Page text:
It went really well. The wind drove us a little crazy until we cleared the lee of O’ahu, but then provided a nice strong trade winds the whole way. We put an extra reef in each sail just to keep from having to go on deck in the night and still made great speed across the Kaua’i Channel, regularly seeing 10kt.
Maryanne sailed the first watch. When she handed over to me at 1am, she pointed out a tug and barge slowly converging on us going about the same speed. I spent the next hour in a neck and neck race with them, gaining in the gusts and falling behind in the lulls. When we were about two miles apart, the Captain called me to make passing arrangements. At that point, it looked like we would pass slightly ahead, but only if the wind held out. I decided it would be best to turn and pass behind them. Their course was strange. Maryanne and I were headed for the northeastern corner of the island. There is nothing beyond there but bays and coves for boats. The only commercial harbor on the island was at Nawiliwili way to our left. The tug seemed to be headed for Alaska.
Once we crossed, Begonia picked up some wind and we left the tug behind. They just got over the horizon when the wind dropped down and our speed halved. At about six miles apart, they altered course to the left and started converging on us again, this time heading for Nawiliwili. An hour or so later, the tug called me again wanting to know my intentions for crossing. My intention was to keep sailing a straight line (ever heard of it?), but I offered to pass behind once again. Perhaps he was stalling until morning; perhaps it’s bad to pull a barge at certain angles to the waves.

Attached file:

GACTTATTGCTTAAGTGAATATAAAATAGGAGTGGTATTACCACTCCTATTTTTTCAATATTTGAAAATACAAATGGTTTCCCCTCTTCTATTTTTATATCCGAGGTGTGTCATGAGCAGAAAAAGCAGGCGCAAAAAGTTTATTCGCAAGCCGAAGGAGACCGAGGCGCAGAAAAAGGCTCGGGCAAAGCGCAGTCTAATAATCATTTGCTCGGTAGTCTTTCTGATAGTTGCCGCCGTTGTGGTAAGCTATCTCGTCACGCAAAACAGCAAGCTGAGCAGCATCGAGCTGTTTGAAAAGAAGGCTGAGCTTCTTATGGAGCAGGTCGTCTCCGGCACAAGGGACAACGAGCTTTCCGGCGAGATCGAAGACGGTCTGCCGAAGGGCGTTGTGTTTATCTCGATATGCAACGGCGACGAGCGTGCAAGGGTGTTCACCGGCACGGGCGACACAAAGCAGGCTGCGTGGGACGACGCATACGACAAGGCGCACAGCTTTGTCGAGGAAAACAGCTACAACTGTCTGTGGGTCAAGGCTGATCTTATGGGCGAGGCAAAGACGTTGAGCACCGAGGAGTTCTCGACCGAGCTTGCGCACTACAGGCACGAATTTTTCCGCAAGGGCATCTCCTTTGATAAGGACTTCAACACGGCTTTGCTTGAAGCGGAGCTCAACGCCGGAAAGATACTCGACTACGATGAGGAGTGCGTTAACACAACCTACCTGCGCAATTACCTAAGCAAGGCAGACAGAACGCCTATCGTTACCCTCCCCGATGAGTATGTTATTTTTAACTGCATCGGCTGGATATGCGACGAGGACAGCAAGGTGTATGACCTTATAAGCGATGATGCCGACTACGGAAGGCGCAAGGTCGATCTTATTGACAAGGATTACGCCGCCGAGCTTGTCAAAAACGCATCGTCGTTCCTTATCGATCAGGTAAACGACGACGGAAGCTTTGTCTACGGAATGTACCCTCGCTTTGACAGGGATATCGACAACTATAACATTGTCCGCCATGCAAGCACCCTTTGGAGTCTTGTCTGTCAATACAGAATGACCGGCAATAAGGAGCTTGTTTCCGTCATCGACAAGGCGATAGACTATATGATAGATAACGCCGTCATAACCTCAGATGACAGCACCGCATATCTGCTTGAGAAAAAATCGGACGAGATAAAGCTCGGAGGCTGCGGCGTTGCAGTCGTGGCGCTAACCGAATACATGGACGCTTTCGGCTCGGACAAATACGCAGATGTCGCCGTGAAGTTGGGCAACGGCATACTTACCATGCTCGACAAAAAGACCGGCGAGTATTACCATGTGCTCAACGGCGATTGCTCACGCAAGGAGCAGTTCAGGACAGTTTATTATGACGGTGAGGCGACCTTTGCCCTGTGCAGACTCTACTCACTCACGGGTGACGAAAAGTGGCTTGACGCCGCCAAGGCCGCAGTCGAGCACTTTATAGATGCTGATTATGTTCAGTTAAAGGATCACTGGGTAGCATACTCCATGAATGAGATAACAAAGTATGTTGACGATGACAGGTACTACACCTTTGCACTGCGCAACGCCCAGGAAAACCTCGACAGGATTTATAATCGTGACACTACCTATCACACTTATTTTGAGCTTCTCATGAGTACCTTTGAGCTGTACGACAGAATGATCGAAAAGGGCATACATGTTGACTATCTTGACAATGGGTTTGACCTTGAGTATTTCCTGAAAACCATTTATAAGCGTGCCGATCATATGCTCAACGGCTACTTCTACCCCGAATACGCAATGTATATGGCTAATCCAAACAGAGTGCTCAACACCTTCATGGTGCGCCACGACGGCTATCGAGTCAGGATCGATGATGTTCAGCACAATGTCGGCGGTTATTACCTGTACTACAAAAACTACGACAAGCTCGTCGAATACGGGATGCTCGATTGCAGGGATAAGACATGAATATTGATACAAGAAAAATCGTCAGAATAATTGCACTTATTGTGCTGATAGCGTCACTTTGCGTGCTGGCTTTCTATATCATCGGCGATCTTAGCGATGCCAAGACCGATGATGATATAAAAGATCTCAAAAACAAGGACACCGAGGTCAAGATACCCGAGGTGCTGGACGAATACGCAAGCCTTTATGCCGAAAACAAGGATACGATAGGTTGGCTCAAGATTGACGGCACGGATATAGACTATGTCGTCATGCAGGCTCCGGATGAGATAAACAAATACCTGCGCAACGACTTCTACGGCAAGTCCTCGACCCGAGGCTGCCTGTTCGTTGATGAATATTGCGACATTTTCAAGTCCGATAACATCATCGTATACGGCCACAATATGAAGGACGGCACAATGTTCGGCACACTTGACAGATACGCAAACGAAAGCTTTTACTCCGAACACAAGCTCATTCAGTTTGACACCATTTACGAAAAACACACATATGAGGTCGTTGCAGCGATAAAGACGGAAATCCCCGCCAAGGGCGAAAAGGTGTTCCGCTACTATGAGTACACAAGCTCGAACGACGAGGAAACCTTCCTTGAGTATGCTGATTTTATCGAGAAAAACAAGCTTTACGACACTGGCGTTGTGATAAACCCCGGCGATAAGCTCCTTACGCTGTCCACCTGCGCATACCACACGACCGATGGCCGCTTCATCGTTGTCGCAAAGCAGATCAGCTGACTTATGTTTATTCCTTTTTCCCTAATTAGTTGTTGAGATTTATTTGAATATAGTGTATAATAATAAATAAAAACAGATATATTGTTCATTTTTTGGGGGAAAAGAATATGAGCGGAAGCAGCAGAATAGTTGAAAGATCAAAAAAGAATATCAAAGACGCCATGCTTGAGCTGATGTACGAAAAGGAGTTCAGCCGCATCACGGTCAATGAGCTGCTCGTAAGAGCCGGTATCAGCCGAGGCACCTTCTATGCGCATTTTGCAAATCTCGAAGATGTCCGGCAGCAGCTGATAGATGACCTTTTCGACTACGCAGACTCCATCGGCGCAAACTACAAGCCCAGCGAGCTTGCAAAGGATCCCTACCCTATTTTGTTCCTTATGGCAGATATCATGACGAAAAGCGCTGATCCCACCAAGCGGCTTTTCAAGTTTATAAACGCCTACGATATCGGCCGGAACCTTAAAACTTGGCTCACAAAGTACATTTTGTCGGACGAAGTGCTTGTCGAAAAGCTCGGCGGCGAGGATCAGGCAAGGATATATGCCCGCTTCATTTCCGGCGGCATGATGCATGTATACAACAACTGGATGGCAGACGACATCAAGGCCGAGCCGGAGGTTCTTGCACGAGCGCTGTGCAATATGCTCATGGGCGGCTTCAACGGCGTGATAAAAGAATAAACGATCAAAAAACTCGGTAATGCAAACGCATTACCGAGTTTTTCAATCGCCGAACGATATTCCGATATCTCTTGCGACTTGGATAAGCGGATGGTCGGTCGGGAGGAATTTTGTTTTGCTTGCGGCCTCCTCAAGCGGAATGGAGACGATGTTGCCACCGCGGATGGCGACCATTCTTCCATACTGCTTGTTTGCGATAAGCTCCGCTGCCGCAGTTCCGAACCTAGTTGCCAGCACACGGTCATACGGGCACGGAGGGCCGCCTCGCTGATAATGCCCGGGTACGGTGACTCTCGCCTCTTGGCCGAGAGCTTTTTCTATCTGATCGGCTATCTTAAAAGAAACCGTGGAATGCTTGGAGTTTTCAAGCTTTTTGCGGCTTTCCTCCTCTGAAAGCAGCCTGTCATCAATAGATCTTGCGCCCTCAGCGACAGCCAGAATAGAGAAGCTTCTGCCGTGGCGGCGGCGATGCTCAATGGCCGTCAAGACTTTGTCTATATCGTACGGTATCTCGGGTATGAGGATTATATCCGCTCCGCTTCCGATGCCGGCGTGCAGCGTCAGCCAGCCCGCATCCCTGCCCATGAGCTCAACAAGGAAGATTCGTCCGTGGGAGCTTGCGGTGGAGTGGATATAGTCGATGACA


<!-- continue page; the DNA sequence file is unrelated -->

Rainy and cloudy has the benefit of a morning rainbow, and eventually we get a first glimpse of Kauai
We rounded the northeastern corner of Kaua’i at daybreak and sailed along its northern shore. We passed Hanalei Bay and anchored behind the breakers off the reef at Ha’ena Beach. Ha’ena, like Makua, is also very near the end of the road. There were a few cottages on the beach, and then the landscape to the west gave way to the unspoiled and dramatic Na Pali coast, where the only infrastructure is an eleven–mile long footpath to the next road. The sea cliffs rose into green spires more than a thousand feet above. We were worn out from not sleeping much to get there, so an afternoon nap was pretty high on our list of priorities. With the warm breeze and the sound of the nearby surf, it would have been hard to think of a better place for it.
[Maryanne]We spent the time at anchor relaxing and swimming, and returning to normal sleep patterns, but mostly enjoying the stunningly jagged scenery.